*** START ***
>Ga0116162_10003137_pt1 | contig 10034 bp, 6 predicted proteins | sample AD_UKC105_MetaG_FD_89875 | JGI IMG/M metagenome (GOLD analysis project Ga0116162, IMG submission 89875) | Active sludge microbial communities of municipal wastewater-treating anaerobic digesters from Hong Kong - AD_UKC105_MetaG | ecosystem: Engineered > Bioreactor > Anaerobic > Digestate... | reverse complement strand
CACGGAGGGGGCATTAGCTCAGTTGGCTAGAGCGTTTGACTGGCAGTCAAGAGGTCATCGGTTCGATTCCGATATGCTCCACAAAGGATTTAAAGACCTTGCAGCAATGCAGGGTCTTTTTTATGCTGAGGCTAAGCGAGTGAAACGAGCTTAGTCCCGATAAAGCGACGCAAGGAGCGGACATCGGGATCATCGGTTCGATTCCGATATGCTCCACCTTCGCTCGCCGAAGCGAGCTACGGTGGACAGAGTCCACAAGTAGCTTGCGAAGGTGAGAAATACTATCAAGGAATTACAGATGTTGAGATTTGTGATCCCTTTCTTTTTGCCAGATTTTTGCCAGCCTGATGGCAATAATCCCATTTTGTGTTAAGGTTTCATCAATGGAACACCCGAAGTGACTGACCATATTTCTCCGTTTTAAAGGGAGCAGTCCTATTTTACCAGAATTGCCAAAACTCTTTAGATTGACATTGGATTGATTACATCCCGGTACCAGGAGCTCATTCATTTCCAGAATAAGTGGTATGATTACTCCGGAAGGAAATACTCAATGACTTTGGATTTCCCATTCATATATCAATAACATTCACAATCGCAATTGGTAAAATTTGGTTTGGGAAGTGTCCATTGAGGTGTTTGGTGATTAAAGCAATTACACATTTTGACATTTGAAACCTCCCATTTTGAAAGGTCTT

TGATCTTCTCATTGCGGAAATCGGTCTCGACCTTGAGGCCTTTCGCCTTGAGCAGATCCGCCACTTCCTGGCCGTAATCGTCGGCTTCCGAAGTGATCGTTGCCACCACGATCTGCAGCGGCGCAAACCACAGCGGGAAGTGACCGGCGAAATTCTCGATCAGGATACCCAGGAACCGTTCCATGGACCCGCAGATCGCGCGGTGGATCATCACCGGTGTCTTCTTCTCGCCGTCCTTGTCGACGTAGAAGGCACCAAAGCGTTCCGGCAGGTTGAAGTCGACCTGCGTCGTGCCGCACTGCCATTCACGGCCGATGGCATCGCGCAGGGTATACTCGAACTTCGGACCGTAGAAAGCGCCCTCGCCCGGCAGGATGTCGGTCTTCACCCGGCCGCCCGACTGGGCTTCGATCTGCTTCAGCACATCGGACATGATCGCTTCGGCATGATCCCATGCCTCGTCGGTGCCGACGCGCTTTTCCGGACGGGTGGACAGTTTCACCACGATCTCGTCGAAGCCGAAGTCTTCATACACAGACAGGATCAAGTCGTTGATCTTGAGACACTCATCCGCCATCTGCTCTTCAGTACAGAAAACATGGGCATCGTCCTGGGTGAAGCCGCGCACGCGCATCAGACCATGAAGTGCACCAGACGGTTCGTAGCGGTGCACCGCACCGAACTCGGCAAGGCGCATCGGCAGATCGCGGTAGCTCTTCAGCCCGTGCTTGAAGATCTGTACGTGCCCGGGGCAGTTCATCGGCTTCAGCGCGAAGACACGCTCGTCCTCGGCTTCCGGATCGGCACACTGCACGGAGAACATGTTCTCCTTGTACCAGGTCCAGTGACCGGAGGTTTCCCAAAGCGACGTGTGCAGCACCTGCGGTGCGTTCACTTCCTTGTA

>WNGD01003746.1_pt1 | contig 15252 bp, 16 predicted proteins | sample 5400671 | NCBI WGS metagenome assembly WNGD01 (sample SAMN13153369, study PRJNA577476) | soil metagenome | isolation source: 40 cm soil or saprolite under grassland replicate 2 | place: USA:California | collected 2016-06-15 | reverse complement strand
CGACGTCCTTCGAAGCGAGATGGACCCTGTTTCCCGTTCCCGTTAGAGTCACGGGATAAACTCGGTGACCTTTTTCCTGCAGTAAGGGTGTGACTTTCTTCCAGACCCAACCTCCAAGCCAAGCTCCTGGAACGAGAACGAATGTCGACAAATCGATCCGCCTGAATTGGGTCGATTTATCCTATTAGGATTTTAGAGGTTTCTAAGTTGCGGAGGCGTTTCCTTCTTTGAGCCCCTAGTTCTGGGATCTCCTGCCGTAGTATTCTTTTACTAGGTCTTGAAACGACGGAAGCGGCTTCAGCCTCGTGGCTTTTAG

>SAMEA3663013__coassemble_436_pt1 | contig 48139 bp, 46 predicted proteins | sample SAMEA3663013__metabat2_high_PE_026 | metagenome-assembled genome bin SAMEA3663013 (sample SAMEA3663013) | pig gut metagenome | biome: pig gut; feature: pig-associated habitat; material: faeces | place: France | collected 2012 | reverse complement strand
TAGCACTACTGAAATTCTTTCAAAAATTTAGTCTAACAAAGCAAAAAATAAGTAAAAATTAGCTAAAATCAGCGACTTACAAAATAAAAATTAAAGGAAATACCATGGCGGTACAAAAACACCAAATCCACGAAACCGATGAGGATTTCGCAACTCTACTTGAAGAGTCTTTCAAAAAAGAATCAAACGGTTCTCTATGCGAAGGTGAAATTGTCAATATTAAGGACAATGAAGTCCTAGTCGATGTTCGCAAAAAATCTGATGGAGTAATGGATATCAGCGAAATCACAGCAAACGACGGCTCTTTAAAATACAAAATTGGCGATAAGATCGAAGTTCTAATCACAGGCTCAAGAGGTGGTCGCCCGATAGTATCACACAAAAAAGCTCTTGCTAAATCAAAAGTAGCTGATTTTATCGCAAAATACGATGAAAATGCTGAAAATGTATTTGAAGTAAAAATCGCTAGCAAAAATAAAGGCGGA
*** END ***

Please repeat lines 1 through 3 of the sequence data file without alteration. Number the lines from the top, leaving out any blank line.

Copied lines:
>Ga0116162_10003137_pt1 | contig 10034 bp, 6 predicted proteins | sample AD_UKC105_MetaG_FD_89875 | JGI IMG/M metagenome (GOLD analysis project Ga0116162, IMG submission 89875) | Active sludge microbial communities of municipal wastewater-treating anaerobic digesters from Hong Kong - AD_UKC105_MetaG | ecosystem: Engineered > Bioreactor > Anaerobic > Digestate... | reverse complement strand
CACGGAGGGGGCATTAGCTCAGTTGGCTAGAGCGTTTGACTGGCAGTCAAGAGGTCATCGGTTCGATTCCGATATGCTCCACAAAGGATTTAAAGACCTTGCAGCAATGCAGGGTCTTTTTTATGCTGAGGCTAAGCGAGTGAAACGAGCTTAGTCCCGATAAAGCGACGCAAGGAGCGGACATCGGGATCATCGGTTCGATTCCGATATGCTCCACCTTCGCTCGCCGAAGCGAGCTACGGTGGACAGAGTCCACAAGTAGCTTGCGAAGGTGAGAAATACTATCAAGGAATTACAGATGTTGAGATTTGTGATCCCTTTCTTTTTGCCAGATTTTTGCCAGCCTGATGGCAATAATCCCATTTTGTGTTAAGGTTTCATCAATGGAACACCCGAAGTGACTGACCATATTTCTCCGTTTTAAAGGGAGCAGTCCTATTTTACCAGAATTGCCAAAACTCTTTAGATTGACATTGGATTGATTACATCCCGGTACCAGGAGCTCATTCATTTCCAGAATAAGTGGTATGATTACTCCGGAAGGAAATACTCAATGACTTTGGATTTCCCATTCATATATCAATAACATTCACAATCGCAATTGGTAAAATTTGGTTTGGGAAGTGTCCATTGAGGTGTTTGGTGATTAAAGCAATTACACATTTTGACATTTGAAACCTCCCATTTTGAAAGGTCTT

TGATCTTCTCATTGCGGAAATCGGTCTCGACCTTGAGGCCTTTCGCCTTGAGCAGATCCGCCACTTCCTGGCCGTAATCGTCGGCTTCCGAAGTGATCGTTGCCACCACGATCTGCAGCGGCGCAAACCACAGCGGGAAGTGACCGGCGAAATTCTCGATCAGGATACCCAGGAACCGTTCCATGGACCCGCAGATCGCGCGGTGGATCATCACCGGTGTCTTCTTCTCGCCGTCCTTGTCGACGTAGAAGGCACCAAAGCGTTCCGGCAGGTTGAAGTCGACCTGCGTCGTGCCGCACTGCCATTCACGGCCGATGGCATCGCGCAGGGTATACTCGAACTTCGGACCGTAGAAAGCGCCCTCGCCCGGCAGGATGTCGGTCTTCACCCGGCCGCCCGACTGGGCTTCGATCTGCTTCAGCACATCGGACATGATCGCTTCGGCATGATCCCATGCCTCGTCGGTGCCGACGCGCTTTTCCGGACGGGTGGACAGTTTCACCACGATCTCGTCGAAGCCGAAGTCTTCATACACAGACAGGATCAAGTCGTTGATCTTGAGACACTCATCCGCCATCTGCTCTTCAGTACAGAAAACATGGGCATCGTCCTGGGTGAAGCCGCGCACGCGCATCAGACCATGAAGTGCACCAGACGGTTCGTAGCGGTGCACCGCACCGAACTCGGCAAGGCGCATCGGCAGATCGCGGTAGCTCTTCAGCCCGTGCTTGAAGATCTGTACGTGCCCGGGGCAGTTCATCGGCTTCAGCGCGAAGACACGCTCGTCCTCGGCTTCCGGATCGGCACACTGCACGGAGAACATGTTCTCCTTGTACCAGGTCCAGTGACCGGAGGTTTCCCAAAGCGACGTGTGCAGCACCTGCGGTGCGTTCACTTCCTTGTA